What are the chances – a postcard posted in Aldershot to Cambridgeshire by a man from Cambridgeshire should end up two miles down the road from his final address in London?

whitney-charles-william-ccanthiep thiepval memorial

Charles William Whitney on the Thiepval memorial

Charles William Whitney on the Thiepval memorial

His younger brother Laurie (three years his junior) ended up in Ealing before he left for the war. Laurie Stonecliff Whitney was Company Quartermaster Serjeant for the 1st Huntingdon Cyclist Battalion (The Fens are good for cycling being as flat as it comes so probably have a strong bicycle tradition). Laurie died two years after Charles on 11th July 1917. He had been born at Bury in Huntingdonshire (in 1893) but breathed his last (age 23, the age I met my wife) in Scarborough, where he would have been in hospital wounded.

whitney-laurie-stonecliffe-ccan-358x538

Charles’ brother Laurie – buried at Chatteris Meeks Cemetery

On the last Remembrance Day I wrote a post about a local casualty of the Great War, John Parr, who had the tragic distinction of being the first British soldier killed in action. He was from one mile down the road from this back room. By coincidence, he too was in a cycle brigade, a reconnaissance cyclist.

Postcard No. 3

old german religious postcard traut bruckmann munich 1922 johannes st john passionspiele ober ammergauold german religious postcard traut bruckmann munich 1922 johannes st john passionspiele ober ammergau

 

old german religious postcard traut bruckmann munich 1922 johannes st john passionspiele ober ammergauold german religious postcard traut bruckmann munich 1922 johannes st john passionspiele ober ammergau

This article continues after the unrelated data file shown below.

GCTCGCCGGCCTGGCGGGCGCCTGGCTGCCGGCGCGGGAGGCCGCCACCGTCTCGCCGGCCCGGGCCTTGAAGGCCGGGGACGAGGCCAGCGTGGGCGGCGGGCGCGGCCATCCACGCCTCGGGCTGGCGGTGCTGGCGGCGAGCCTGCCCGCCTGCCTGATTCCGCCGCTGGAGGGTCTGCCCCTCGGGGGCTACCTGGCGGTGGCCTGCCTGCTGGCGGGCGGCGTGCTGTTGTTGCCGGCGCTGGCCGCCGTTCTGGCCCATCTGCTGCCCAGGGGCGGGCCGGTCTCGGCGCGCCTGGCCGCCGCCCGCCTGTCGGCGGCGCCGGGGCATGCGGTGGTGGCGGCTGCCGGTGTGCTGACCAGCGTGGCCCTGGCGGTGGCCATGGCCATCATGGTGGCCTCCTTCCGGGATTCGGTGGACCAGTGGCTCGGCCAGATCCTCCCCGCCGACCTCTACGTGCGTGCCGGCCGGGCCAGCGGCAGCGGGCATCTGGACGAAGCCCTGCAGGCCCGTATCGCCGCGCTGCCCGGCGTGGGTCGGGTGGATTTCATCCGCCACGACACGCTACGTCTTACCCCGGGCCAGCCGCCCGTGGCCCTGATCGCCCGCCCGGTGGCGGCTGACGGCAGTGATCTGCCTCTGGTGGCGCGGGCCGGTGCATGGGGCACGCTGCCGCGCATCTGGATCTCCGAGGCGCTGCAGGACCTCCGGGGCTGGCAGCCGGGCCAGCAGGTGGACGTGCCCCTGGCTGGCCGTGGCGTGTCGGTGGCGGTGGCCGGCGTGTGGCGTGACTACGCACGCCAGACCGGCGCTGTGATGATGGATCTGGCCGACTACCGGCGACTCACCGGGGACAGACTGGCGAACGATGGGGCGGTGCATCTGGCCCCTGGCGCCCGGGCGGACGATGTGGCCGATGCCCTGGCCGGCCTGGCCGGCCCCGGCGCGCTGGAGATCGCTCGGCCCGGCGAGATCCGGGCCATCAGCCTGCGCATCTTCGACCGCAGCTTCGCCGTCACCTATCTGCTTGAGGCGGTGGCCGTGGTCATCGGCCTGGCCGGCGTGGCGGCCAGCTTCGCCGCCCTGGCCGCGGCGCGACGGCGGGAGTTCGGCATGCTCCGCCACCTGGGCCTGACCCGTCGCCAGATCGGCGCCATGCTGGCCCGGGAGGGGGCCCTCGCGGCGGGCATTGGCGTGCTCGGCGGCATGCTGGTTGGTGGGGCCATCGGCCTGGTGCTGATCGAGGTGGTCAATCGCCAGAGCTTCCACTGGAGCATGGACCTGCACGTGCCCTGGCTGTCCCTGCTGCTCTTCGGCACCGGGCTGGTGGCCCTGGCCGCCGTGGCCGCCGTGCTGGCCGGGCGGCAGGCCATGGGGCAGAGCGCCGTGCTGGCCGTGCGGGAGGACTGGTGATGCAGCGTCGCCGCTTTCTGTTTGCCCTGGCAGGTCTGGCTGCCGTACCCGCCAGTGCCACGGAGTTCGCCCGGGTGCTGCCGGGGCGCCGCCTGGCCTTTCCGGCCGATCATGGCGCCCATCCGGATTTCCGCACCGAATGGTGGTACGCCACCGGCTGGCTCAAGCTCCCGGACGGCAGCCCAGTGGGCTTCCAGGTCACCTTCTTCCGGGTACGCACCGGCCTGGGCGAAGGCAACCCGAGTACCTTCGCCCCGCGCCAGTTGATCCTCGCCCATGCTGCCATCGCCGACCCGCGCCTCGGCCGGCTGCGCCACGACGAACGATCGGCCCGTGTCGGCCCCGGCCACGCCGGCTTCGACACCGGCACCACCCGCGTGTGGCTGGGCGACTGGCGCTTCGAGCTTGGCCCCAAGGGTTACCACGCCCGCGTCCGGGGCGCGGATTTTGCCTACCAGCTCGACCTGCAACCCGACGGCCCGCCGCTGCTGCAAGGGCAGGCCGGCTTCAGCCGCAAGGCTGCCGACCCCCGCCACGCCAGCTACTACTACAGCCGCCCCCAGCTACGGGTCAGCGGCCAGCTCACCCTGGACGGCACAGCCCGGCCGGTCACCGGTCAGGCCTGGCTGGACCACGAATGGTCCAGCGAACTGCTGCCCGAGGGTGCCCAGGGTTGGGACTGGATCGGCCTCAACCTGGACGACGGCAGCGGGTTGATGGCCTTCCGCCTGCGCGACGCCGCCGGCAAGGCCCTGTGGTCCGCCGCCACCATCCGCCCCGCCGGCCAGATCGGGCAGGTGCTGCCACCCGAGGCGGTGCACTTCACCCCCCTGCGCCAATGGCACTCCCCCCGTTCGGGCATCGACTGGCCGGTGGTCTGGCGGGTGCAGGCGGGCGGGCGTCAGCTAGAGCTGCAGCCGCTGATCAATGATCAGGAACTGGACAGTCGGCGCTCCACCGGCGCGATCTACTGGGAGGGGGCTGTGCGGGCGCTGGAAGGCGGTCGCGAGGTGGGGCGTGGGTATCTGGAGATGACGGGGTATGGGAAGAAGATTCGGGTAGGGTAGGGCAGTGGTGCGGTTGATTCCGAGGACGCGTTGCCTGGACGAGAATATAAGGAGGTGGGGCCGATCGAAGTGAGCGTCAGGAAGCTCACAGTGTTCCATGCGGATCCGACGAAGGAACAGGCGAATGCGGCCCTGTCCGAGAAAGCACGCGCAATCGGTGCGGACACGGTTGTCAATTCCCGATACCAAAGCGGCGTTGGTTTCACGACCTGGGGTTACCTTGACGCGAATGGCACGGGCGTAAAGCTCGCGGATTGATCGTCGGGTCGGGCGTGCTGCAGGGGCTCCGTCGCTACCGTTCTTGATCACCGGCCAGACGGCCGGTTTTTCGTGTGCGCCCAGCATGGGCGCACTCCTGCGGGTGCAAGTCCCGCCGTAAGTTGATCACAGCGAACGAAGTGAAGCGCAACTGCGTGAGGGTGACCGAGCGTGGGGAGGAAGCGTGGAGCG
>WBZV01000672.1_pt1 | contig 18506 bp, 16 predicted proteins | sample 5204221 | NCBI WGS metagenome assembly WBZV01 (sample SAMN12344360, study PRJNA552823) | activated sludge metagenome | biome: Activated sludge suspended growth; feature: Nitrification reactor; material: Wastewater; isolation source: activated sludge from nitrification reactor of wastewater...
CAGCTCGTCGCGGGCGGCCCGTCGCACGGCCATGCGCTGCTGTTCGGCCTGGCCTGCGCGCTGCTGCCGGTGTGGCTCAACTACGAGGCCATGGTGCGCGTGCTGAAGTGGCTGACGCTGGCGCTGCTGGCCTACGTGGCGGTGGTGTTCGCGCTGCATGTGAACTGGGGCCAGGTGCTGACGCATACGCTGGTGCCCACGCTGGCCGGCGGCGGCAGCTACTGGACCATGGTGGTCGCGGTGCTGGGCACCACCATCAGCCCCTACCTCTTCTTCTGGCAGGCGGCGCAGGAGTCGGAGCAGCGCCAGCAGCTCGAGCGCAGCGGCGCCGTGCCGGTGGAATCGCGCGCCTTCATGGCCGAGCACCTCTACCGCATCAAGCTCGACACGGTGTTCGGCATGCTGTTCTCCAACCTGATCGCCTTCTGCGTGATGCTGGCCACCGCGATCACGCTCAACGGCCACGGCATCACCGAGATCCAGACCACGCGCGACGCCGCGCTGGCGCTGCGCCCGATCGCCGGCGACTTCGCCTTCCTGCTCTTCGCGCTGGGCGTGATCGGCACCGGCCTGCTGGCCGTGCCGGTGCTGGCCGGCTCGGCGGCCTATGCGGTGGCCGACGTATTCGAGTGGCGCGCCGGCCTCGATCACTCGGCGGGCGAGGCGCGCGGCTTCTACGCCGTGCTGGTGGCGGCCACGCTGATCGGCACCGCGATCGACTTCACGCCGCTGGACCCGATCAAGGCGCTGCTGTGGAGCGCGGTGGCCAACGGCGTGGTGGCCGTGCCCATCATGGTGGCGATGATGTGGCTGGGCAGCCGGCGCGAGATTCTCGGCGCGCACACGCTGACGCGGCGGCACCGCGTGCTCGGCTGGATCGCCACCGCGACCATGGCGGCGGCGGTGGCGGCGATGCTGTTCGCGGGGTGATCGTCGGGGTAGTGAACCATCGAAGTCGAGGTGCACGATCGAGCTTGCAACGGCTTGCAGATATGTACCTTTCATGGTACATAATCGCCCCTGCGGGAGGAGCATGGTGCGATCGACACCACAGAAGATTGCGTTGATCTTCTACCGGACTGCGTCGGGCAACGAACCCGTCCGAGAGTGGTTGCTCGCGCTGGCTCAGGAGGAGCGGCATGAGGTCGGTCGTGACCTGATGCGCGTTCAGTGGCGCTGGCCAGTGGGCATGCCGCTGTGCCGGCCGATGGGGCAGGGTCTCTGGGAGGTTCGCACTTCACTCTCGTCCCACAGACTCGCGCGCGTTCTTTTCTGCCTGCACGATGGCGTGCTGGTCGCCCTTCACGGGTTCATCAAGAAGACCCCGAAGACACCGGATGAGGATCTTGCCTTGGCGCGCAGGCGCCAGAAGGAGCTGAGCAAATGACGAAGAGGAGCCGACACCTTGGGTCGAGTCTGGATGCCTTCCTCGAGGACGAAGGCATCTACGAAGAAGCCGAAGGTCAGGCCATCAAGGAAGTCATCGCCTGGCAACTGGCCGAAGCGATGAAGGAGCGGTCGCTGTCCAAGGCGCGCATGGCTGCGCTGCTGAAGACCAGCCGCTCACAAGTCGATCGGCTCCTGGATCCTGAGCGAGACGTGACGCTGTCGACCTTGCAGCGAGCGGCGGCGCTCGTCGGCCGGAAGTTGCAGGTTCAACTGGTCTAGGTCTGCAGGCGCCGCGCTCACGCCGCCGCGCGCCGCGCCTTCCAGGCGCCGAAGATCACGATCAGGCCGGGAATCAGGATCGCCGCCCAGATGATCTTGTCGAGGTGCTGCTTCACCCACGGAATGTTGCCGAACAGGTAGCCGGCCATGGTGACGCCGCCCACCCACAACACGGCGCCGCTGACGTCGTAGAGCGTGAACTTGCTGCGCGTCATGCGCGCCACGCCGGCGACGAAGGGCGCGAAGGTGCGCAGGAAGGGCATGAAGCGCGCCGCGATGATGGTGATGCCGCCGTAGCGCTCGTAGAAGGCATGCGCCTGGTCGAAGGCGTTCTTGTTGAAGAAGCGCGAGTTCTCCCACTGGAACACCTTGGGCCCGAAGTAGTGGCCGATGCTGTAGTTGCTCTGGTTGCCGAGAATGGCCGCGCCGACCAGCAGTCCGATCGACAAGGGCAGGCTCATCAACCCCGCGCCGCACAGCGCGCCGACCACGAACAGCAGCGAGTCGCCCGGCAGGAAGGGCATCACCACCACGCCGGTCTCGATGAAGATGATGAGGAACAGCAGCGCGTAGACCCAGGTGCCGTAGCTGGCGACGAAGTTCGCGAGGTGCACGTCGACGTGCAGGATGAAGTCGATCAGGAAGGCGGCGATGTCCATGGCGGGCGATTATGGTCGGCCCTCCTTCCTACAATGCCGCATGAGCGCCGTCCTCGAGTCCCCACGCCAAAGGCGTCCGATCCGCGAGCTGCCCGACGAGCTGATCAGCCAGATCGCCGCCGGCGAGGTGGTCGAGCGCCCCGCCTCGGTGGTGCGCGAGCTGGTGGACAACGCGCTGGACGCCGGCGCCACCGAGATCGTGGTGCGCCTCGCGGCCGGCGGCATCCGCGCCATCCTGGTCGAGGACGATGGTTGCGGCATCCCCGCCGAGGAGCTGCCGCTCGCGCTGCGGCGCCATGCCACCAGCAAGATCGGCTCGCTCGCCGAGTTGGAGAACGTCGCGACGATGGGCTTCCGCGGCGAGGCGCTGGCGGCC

The third from my random collection of old postcards.

I think I took this as Jesus when I bought it (for 30p) because I’m fond of a good Jesus. My favourite is Jeffrey Hunter in King of Kings (also Captain Pike, original commander of the USS Enterprise in the first ever Star Trek).

Jeffrey Hunter in 'King of Kings' (1961) Directed by Nicholas Ray

Jeffrey Hunter in ‘King of Kings’ (1961) Directed by Nicholas Ray

But this turned out to be Johannes or John, presumably John the Baptist. He has a big crook so is clearly also a shepherd of men. I presume he too is an actor as the card is marked (in German) as an ‘Official Postcard’ of the Passionspiele (passion plays) at O. -Ammergau, Oberammergau, a village in Bavaria where a passion play has been performed since 1634. So not mediaeval like Brit passion plays, such as the York Mystery Cycle which dates from the mid-fourteenth century, but a good effort nonetheless. The Oberammergau plays are performed on open-air stages.

This one is dated 1922 and seems to be No. 74 in a series – that’s a lot of characters.

The printer was F. Bruckmann of Munich – Friedrich Bruckmann (died 1898). His older son Alphons and younger son, Hugo (13th October 1863, Munich – 3rd September 1941, Munich) took over F. Bruckmann KAG on his death. Hugo and his wife Elsa were among the early promoters of Hitler, helping him gain access to upper-class circles in the city.